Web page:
Friedrich Nietzsche: “God Is Dead”
No one could have known the impact Friedrich Nietzsche would have on society simply by looking back at his early life. Born in a rural area southwest of Leipzig, Germany, in 1844, his childhood was strongly religious: his father and both grandfathers were Lutheran ministers. When Nietzsche was four years old his father died of a brain ailment, and the family moved to nearby Naumburg an der Saale.
In 1864 he enrolled at the University of Bonn, where he studied theology and philology—the interpretation of classical and biblical texts. The following year he enrolled at the University of Leipzig. Attending lectures by fellow philologists familiarized him with the work of Arthur Schopenhauer, whose atheistic viewpoints seem to most scholars to have inspired Nietzsche’s trek away from his religious roots.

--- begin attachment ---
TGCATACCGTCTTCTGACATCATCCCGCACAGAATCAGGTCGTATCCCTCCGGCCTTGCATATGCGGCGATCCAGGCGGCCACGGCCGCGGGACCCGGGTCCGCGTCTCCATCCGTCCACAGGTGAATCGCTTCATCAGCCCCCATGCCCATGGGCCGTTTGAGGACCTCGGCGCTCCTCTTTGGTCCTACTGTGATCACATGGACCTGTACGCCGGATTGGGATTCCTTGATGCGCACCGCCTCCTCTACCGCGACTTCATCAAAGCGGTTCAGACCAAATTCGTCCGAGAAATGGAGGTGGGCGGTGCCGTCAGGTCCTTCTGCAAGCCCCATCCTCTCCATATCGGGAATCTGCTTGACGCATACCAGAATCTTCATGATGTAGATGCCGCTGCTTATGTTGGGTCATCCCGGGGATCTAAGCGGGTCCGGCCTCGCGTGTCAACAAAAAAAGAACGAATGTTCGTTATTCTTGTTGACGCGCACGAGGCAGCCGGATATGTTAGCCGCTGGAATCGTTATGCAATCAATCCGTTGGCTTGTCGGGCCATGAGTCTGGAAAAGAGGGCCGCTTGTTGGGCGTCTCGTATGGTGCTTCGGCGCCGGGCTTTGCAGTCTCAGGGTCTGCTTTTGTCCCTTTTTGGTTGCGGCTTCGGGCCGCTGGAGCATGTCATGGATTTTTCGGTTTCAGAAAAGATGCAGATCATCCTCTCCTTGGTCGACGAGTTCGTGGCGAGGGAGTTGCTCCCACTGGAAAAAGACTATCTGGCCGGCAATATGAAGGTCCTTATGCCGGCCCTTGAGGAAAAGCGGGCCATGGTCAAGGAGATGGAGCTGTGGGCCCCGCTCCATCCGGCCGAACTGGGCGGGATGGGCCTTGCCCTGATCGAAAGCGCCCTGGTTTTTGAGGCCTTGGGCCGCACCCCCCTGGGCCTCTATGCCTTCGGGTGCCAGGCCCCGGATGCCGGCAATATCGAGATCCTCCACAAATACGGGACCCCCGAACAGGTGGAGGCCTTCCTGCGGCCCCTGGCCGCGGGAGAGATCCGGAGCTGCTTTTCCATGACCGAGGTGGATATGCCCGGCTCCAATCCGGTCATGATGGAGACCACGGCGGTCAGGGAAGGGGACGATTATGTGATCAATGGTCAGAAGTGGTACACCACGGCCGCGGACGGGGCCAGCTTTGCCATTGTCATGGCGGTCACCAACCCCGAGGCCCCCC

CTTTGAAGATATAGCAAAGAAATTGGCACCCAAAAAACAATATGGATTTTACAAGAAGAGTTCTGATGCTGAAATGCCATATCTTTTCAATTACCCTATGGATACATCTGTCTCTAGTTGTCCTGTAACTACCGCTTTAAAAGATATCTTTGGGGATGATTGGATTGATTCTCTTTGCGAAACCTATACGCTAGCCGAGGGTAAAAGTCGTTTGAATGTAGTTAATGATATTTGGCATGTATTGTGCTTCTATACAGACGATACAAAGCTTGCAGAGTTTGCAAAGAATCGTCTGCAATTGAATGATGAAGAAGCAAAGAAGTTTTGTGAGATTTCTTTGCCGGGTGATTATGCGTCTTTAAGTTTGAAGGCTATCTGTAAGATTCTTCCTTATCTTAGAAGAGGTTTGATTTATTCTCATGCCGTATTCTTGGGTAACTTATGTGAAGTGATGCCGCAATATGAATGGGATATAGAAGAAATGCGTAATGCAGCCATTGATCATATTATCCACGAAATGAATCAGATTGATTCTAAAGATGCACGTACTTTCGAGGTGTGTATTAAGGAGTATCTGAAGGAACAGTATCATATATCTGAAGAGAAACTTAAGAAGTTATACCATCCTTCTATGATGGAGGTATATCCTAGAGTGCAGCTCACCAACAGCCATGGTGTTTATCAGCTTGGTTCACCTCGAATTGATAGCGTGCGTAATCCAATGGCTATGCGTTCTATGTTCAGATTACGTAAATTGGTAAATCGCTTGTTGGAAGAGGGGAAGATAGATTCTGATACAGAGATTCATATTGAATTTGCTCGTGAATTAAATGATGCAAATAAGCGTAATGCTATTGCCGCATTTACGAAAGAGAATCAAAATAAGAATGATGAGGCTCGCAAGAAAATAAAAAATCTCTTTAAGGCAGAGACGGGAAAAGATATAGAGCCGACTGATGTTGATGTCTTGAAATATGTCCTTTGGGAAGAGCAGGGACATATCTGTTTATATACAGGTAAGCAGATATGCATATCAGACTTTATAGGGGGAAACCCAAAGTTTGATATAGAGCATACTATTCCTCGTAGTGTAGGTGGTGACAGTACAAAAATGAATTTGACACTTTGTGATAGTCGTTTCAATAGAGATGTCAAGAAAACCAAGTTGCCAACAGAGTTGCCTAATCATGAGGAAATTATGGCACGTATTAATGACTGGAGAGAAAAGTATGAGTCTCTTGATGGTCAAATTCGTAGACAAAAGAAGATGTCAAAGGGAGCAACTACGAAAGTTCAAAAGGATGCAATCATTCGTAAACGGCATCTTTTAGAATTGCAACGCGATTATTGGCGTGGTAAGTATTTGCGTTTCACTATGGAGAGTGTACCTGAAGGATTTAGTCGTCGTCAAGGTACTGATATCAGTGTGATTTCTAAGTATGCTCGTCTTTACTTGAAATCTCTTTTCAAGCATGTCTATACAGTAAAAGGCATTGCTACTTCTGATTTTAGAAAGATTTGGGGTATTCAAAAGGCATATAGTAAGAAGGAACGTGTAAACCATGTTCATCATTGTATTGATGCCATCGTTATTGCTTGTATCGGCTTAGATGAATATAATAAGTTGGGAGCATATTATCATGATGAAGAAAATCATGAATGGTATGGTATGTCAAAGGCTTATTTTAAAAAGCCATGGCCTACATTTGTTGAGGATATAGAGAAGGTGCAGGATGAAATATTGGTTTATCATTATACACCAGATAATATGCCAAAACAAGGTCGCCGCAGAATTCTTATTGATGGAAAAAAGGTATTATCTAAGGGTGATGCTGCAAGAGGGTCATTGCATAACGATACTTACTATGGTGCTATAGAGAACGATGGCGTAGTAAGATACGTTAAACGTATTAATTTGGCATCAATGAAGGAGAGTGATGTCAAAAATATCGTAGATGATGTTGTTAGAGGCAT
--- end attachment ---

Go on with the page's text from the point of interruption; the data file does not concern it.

At age 24, Nietzsche accepted a position on the faculty of the University of Basel, Switzerland, teaching philology. During the next years he developed a close friendship with composer Richard Wagner. Wagner’s musical inspiration along with Nietzsche’s studies of philology and his frustration with the German culture led to Nietzsche’s first book, The Birth of Tragedy. Even though great praise from Wagner helped the book become popular, the academic community was less enthusiastic toward its author.
Over the next few years, Nietzsche wrote a series of four studies on German culture, entitled Thoughts Out of Season. Even though he was flattering in his appraisal of Wagner’s musical influence in his last short study, his friendship with the composer was shattered when he attacked the influence of Wagner’s music on contemporary German culture in Human, All Too Human. He renounced Schopenhauerian and Wagnerian ideals, which glorified asceticism and suffering, and declared that the tendency of others to idealize life through art was equally flawed.